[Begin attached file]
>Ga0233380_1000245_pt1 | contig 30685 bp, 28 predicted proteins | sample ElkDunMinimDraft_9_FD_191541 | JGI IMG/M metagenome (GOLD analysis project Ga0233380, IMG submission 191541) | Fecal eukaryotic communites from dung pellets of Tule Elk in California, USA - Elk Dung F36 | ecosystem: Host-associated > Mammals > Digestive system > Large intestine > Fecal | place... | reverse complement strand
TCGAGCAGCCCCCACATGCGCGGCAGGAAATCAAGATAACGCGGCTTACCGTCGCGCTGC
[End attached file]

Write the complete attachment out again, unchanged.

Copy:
>Ga0233380_1000245_pt1 | contig 30685 bp, 28 predicted proteins | sample ElkDunMinimDraft_9_FD_191541 | JGI IMG/M metagenome (GOLD analysis project Ga0233380, IMG submission 191541) | Fecal eukaryotic communites from dung pellets of Tule Elk in California, USA - Elk Dung F36 | ecosystem: Host-associated > Mammals > Digestive system > Large intestine > Fecal | place... | reverse complement strand
TCGAGCAGCCCCCACATGCGCGGCAGGAAATCAAGATAACGCGGCTTACCGTCGCGCTGC